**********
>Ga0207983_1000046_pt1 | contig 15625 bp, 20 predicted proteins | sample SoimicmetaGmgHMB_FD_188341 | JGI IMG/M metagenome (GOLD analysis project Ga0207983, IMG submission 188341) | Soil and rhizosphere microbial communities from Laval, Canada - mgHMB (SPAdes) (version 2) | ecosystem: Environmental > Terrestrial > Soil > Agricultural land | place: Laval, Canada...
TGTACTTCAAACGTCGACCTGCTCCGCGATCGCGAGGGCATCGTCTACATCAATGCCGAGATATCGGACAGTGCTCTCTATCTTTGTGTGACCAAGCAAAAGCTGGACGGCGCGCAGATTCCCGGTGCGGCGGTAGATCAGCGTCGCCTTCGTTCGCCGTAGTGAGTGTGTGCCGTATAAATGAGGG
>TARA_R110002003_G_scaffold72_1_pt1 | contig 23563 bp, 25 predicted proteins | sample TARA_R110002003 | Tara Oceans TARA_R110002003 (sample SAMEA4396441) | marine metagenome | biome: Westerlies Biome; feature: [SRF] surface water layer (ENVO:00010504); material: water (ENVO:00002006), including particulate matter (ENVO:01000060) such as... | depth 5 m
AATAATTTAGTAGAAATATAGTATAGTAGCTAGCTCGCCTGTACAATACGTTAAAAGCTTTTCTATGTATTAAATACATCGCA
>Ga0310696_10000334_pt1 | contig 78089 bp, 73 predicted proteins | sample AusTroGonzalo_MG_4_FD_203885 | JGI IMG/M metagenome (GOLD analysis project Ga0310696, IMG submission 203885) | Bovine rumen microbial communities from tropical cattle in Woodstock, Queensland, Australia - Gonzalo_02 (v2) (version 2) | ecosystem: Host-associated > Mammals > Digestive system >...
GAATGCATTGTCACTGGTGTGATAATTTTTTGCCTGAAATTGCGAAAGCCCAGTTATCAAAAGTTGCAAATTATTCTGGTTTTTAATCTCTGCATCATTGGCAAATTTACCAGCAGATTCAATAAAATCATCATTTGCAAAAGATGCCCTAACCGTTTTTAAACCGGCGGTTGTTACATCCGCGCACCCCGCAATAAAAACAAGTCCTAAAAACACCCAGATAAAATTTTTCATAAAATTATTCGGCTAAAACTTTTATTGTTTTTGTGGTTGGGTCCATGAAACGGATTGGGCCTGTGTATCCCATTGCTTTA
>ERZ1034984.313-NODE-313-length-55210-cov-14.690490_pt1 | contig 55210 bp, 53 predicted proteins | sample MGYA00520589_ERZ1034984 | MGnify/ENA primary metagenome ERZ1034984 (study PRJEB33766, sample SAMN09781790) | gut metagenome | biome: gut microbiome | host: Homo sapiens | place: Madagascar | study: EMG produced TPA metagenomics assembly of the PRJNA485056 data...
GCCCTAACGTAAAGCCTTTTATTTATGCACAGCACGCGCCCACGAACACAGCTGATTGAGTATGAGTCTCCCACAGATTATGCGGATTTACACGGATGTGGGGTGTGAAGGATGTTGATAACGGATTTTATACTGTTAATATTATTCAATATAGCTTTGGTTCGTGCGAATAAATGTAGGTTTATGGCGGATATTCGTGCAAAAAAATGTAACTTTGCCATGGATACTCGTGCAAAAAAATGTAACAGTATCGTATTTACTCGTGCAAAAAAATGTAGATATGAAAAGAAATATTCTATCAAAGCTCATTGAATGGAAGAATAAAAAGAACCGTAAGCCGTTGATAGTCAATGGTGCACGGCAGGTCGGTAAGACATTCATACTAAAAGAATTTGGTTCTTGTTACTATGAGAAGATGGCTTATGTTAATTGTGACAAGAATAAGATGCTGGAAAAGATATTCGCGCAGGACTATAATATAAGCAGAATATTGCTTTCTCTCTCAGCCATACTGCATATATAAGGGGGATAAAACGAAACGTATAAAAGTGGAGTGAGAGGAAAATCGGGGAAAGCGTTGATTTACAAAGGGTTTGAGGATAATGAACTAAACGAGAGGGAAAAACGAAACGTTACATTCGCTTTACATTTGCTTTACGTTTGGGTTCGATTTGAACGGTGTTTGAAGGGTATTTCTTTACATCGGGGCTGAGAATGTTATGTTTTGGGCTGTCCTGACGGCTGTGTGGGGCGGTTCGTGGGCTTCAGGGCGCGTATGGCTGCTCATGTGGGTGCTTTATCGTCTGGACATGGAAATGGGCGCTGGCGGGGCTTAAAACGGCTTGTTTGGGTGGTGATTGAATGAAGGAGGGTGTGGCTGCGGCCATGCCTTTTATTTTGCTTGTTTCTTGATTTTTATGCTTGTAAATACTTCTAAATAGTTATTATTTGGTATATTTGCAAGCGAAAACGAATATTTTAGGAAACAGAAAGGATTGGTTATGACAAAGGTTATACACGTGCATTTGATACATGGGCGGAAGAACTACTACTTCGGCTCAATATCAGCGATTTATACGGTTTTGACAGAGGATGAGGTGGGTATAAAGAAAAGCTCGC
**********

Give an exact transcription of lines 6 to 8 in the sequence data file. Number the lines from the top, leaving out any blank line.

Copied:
GAATGCATTGTCACTGGTGTGATAATTTTTTGCCTGAAATTGCGAAAGCCCAGTTATCAAAAGTTGCAAATTATTCTGGTTTTTAATCTCTGCATCATTGGCAAATTTACCAGCAGATTCAATAAAATCATCATTTGCAAAAGATGCCCTAACCGTTTTTAAACCGGCGGTTGTTACATCCGCGCACCCCGCAATAAAAACAAGTCCTAAAAACACCCAGATAAAATTTTTCATAAAATTATTCGGCTAAAACTTTTATTGTTTTTGTGGTTGGGTCCATGAAACGGATTGGGCCTGTGTATCCCATTGCTTTA
>ERZ1034984.313-NODE-313-length-55210-cov-14.690490_pt1 | contig 55210 bp, 53 predicted proteins | sample MGYA00520589_ERZ1034984 | MGnify/ENA primary metagenome ERZ1034984 (study PRJEB33766, sample SAMN09781790) | gut metagenome | biome: gut microbiome | host: Homo sapiens | place: Madagascar | study: EMG produced TPA metagenomics assembly of the PRJNA485056 data...
GCCCTAACGTAAAGCCTTTTATTTATGCACAGCACGCGCCCACGAACACAGCTGATTGAGTATGAGTCTCCCACAGATTATGCGGATTTACACGGATGTGGGGTGTGAAGGATGTTGATAACGGATTTTATACTGTTAATATTATTCAATATAGCTTTGGTTCGTGCGAATAAATGTAGGTTTATGGCGGATATTCGTGCAAAAAAATGTAACTTTGCCATGGATACTCGTGCAAAAAAATGTAACAGTATCGTATTTACTCGTGCAAAAAAATGTAGATATGAAAAGAAATATTCTATCAAAGCTCATTGAATGGAAGAATAAAAAGAACCGTAAGCCGTTGATAGTCAATGGTGCACGGCAGGTCGGTAAGACATTCATACTAAAAGAATTTGGTTCTTGTTACTATGAGAAGATGGCTTATGTTAATTGTGACAAGAATAAGATGCTGGAAAAGATATTCGCGCAGGACTATAATATAAGCAGAATATTGCTTTCTCTCTCAGCCATACTGCATATATAAGGGGGATAAAACGAAACGTATAAAAGTGGAGTGAGAGGAAAATCGGGGAAAGCGTTGATTTACAAAGGGTTTGAGGATAATGAACTAAACGAGAGGGAAAAACGAAACGTTACATTCGCTTTACATTTGCTTTACGTTTGGGTTCGATTTGAACGGTGTTTGAAGGGTATTTCTTTACATCGGGGCTGAGAATGTTATGTTTTGGGCTGTCCTGACGGCTGTGTGGGGCGGTTCGTGGGCTTCAGGGCGCGTATGGCTGCTCATGTGGGTGCTTTATCGTCTGGACATGGAAATGGGCGCTGGCGGGGCTTAAAACGGCTTGTTTGGGTGGTGATTGAATGAAGGAGGGTGTGGCTGCGGCCATGCCTTTTATTTTGCTTGTTTCTTGATTTTTATGCTTGTAAATACTTCTAAATAGTTATTATTTGGTATATTTGCAAGCGAAAACGAATATTTTAGGAAACAGAAAGGATTGGTTATGACAAAGGTTATACACGTGCATTTGATACATGGGCGGAAGAACTACTACTTCGGCTCAATATCAGCGATTTATACGGTTTTGACAGAGGATGAGGTGGGTATAAAGAAAAGCTCGC